The chiller HT alarm started blinking, as the water temperature had reached 40 degrees C, and was still rising. We turned off the MOPA and the chiller. Maybe we need to open the needle valve a bit more? Or maybe the flow needs to be reversed? The labels on the MOPA are backwards?
The chiller appears to be broken. We currently have it on, with both the SENSOR and RS-232 unplugged. It's running, circulating water, and the COOL led is illuminated. But the temperature is not going down. The exhaust out the back is not particularly warm. We think this means the refrigeration unit has broken, or the chiller computer is not communicating with the refrigerator/heat exchanger. Regardless, we may need a new chiller and a new laser.
steve, alberto, rob
After some futzing around with the chiller, we have come to the tentative conclusion that the refrigeration unit is not working. Steve called facilities to try to get them to recharge the refrigerant (R-404a) tomorrow, and we're also calling around for a spare chiller somewhere in the project (without luck so far).
The repair man thinks it's a bad start capacitor, which is 240uF at 120V. Steve has ordered a new one which should be here tomorrow, and with luck we'll have lasing by tomorrow afternoon.
I drained the water and removed side covers from the Neslab RTE 140 refrigerated water cooler unit this morning. The hoses to the laser were disconnected.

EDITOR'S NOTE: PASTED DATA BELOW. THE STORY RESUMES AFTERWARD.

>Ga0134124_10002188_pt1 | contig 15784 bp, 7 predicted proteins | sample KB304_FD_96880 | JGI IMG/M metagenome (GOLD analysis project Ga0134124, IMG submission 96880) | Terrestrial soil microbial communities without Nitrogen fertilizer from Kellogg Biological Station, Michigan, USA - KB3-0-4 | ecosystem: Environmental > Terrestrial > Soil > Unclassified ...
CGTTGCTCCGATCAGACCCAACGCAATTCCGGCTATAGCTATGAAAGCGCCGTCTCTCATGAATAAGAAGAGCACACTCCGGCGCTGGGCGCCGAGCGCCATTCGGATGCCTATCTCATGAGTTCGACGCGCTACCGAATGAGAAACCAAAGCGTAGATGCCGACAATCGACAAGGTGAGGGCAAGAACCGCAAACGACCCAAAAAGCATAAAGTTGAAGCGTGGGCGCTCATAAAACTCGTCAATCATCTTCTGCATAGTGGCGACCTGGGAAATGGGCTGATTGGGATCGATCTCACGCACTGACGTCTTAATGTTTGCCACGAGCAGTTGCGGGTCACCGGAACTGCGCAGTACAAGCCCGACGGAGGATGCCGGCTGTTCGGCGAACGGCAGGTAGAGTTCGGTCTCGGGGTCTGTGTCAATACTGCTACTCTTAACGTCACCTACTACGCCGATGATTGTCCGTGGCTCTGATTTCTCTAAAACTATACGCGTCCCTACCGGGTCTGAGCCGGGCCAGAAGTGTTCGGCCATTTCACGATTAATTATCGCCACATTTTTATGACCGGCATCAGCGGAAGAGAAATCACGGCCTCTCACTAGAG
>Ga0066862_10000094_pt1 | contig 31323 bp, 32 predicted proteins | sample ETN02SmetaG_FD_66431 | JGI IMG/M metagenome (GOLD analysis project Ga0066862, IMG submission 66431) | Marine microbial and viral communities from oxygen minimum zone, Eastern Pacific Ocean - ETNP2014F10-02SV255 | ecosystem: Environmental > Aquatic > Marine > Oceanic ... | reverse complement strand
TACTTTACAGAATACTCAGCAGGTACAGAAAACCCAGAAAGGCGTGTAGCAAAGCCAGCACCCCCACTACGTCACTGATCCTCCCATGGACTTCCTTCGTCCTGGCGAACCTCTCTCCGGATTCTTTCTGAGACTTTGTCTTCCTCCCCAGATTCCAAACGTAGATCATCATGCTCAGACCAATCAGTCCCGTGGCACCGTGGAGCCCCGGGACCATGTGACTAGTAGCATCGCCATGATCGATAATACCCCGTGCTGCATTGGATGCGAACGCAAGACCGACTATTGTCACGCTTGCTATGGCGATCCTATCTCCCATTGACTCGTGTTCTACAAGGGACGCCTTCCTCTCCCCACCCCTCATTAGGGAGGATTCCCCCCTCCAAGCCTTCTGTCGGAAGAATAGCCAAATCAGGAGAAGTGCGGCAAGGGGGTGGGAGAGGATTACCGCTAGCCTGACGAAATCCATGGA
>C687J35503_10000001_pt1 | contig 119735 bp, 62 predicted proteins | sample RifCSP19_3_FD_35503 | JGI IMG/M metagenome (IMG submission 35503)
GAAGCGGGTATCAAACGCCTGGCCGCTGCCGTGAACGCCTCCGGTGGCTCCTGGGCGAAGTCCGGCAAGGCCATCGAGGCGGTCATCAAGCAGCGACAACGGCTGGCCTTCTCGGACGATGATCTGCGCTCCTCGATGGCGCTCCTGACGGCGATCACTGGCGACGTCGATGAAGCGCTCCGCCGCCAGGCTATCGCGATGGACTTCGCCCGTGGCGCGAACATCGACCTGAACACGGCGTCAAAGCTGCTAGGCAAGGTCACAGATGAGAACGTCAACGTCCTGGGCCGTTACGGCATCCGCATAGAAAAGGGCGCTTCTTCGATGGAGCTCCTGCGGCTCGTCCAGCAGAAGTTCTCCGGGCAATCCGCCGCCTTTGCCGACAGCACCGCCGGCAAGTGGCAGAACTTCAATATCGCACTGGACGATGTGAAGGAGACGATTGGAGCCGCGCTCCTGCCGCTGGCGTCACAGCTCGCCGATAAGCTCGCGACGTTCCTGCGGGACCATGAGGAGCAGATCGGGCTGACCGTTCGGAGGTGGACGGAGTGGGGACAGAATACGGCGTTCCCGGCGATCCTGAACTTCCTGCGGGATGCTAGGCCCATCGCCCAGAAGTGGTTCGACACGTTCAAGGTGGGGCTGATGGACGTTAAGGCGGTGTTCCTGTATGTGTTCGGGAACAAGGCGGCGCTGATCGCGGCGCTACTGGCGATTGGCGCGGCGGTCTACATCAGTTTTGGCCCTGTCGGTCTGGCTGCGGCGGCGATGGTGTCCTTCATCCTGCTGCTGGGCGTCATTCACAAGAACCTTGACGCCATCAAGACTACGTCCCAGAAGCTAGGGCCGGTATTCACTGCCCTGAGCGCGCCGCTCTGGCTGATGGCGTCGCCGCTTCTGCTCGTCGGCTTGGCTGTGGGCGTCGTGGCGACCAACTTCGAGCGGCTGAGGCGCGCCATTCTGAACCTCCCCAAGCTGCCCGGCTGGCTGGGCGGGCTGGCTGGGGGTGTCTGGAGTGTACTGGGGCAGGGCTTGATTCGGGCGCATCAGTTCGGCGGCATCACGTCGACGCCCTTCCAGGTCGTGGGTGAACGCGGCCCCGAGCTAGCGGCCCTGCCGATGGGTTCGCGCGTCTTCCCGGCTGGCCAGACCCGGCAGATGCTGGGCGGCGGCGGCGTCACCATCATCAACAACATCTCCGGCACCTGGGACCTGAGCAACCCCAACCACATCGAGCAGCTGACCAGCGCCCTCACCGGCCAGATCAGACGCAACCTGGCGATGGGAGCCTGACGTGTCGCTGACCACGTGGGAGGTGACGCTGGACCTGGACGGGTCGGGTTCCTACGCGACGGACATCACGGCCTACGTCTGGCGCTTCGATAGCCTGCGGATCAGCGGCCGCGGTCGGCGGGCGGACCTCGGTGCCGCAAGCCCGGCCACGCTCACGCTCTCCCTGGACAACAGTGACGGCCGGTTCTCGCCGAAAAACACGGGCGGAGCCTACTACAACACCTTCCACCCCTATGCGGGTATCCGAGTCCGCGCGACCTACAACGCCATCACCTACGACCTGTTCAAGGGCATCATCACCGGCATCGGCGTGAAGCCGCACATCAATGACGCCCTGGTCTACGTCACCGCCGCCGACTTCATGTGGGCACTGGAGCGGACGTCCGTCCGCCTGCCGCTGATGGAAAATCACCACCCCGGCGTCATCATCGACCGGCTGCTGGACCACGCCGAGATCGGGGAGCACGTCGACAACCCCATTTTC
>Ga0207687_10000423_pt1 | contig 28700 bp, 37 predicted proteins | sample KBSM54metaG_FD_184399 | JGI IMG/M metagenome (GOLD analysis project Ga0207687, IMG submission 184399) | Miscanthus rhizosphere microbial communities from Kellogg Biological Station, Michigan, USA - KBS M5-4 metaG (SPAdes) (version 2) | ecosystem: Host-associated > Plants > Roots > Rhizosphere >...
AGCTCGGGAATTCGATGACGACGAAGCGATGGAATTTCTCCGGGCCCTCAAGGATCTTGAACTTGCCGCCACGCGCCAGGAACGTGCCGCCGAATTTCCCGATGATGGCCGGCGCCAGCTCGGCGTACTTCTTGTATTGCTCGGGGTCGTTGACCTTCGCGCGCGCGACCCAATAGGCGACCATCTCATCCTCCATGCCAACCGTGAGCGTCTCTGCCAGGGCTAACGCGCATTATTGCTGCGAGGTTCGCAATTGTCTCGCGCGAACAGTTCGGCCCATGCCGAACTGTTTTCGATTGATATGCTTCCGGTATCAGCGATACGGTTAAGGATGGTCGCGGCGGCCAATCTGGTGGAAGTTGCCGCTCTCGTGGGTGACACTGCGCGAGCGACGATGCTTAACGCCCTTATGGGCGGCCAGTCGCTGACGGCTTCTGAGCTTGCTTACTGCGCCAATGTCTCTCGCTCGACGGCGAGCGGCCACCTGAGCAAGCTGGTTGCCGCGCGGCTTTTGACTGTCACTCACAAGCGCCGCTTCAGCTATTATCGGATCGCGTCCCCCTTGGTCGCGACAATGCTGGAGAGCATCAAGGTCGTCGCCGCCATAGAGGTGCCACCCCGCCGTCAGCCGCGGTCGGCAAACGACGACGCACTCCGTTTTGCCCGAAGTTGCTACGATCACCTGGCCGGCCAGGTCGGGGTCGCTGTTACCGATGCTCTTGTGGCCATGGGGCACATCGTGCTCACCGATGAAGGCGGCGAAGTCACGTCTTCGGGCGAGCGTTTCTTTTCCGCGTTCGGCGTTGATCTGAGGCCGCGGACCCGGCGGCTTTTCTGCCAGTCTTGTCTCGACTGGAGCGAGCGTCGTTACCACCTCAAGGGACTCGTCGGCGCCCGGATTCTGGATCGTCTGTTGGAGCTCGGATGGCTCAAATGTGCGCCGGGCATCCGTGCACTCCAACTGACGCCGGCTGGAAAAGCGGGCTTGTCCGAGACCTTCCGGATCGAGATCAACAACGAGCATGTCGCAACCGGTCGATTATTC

This abled you to see the little window of refregerant R404A was free of bubles, meaning: no recharge was needed.
The circulator bath was refilled with 7 liters of Arrowhead distilled water and the unit was turned on.
The water temp was kept 20.00+- .05C without any load. Finally the AC-repair man Paul showed up.
He measured the R404A level to be as specified: 23-24 PSI on the suction side and 310 PSI on the discharge side.
The unit was working fine. Paul found an intermittently functioning starting capacitor on the compressor that was removed.
The 240 micro Farad 120VAC cap will arrive tomorrow
Steve, Rob and Alberto
Starting capacitor 216 miroFarad was installed on the compressor. Water lines were connected to the MOPA as corrected, so the flow meter readings are logical.
Now IN means flowing water in the direction of black arrow on the hose.
We struggled with the Neslab presetting: temp, bauds rate and other unknowns till Rob found the M6000 manual on Peter king's website.
Alberto realized that the chiller temp had to be reset to 20C on water chiller.